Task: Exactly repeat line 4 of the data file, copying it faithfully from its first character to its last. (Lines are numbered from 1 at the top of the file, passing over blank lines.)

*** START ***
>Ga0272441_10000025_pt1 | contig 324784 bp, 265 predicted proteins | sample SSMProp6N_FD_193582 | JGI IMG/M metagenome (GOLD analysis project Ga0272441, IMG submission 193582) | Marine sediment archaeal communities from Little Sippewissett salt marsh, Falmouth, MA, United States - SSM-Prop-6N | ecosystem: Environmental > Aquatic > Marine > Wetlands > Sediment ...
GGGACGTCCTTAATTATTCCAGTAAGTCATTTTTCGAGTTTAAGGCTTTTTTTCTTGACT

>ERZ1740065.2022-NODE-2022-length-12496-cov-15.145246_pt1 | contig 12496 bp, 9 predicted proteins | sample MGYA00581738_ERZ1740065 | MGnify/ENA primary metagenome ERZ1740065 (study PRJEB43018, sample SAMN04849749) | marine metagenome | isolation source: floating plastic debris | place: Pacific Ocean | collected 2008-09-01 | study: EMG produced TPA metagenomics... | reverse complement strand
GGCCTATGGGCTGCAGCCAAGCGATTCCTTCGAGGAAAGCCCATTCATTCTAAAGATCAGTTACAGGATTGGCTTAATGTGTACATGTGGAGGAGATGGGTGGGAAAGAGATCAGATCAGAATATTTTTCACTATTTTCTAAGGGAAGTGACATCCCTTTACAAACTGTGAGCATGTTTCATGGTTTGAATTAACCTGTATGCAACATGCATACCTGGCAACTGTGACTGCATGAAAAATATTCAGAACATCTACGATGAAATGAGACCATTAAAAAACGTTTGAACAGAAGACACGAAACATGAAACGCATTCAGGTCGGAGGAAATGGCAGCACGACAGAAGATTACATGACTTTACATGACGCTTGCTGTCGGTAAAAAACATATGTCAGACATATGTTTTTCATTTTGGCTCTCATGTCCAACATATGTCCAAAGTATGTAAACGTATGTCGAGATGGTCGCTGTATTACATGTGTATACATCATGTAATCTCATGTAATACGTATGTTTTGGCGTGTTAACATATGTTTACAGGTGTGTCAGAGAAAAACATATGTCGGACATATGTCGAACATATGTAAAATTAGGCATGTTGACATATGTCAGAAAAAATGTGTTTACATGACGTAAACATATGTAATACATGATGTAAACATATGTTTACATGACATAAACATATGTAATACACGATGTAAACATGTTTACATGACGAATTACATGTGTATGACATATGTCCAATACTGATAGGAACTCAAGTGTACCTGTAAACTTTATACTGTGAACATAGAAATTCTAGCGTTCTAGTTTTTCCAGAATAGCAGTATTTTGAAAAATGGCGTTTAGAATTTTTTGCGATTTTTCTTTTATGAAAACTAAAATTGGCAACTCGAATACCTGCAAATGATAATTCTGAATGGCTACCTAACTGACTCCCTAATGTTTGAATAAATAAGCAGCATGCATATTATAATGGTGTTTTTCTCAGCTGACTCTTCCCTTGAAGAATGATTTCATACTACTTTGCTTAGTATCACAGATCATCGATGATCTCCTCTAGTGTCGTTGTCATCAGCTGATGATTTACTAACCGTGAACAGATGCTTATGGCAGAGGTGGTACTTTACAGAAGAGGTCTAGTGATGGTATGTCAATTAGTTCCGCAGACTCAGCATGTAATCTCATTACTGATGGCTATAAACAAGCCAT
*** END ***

GGCCTATGGGCTGCAGCCAAGCGATTCCTTCGAGGAAAGCCCATTCATTCTAAAGATCAGTTACAGGATTGGCTTAATGTGTACATGTGGAGGAGATGGGTGGGAAAGAGATCAGATCAGAATATTTTTCACTATTTTCTAAGGGAAGTGACATCCCTTTACAAACTGTGAGCATGTTTCATGGTTTGAATTAACCTGTATGCAACATGCATACCTGGCAACTGTGACTGCATGAAAAATATTCAGAACATCTACGATGAAATGAGACCATTAAAAAACGTTTGAACAGAAGACACGAAACATGAAACGCATTCAGGTCGGAGGAAATGGCAGCACGACAGAAGATTACATGACTTTACATGACGCTTGCTGTCGGTAAAAAACATATGTCAGACATATGTTTTTCATTTTGGCTCTCATGTCCAACATATGTCCAAAGTATGTAAACGTATGTCGAGATGGTCGCTGTATTACATGTGTATACATCATGTAATCTCATGTAATACGTATGTTTTGGCGTGTTAACATATGTTTACAGGTGTGTCAGAGAAAAACATATGTCGGACATATGTCGAACATATGTAAAATTAGGCATGTTGACATATGTCAGAAAAAATGTGTTTACATGACGTAAACATATGTAATACATGATGTAAACATATGTTTACATGACATAAACATATGTAATACACGATGTAAACATGTTTACATGACGAATTACATGTGTATGACATATGTCCAATACTGATAGGAACTCAAGTGTACCTGTAAACTTTATACTGTGAACATAGAAATTCTAGCGTTCTAGTTTTTCCAGAATAGCAGTATTTTGAAAAATGGCGTTTAGAATTTTTTGCGATTTTTCTTTTATGAAAACTAAAATTGGCAACTCGAATACCTGCAAATGATAATTCTGAATGGCTACCTAACTGACTCCCTAATGTTTGAATAAATAAGCAGCATGCATATTATAATGGTGTTTTTCTCAGCTGACTCTTCCCTTGAAGAATGATTTCATACTACTTTGCTTAGTATCACAGATCATCGATGATCTCCTCTAGTGTCGTTGTCATCAGCTGATGATTTACTAACCGTGAACAGATGCTTATGGCAGAGGTGGTACTTTACAGAAGAGGTCTAGTGATGGTATGTCAATTAGTTCCGCAGACTCAGCATGTAATCTCATTACTGATGGCTATAAACAAGCCAT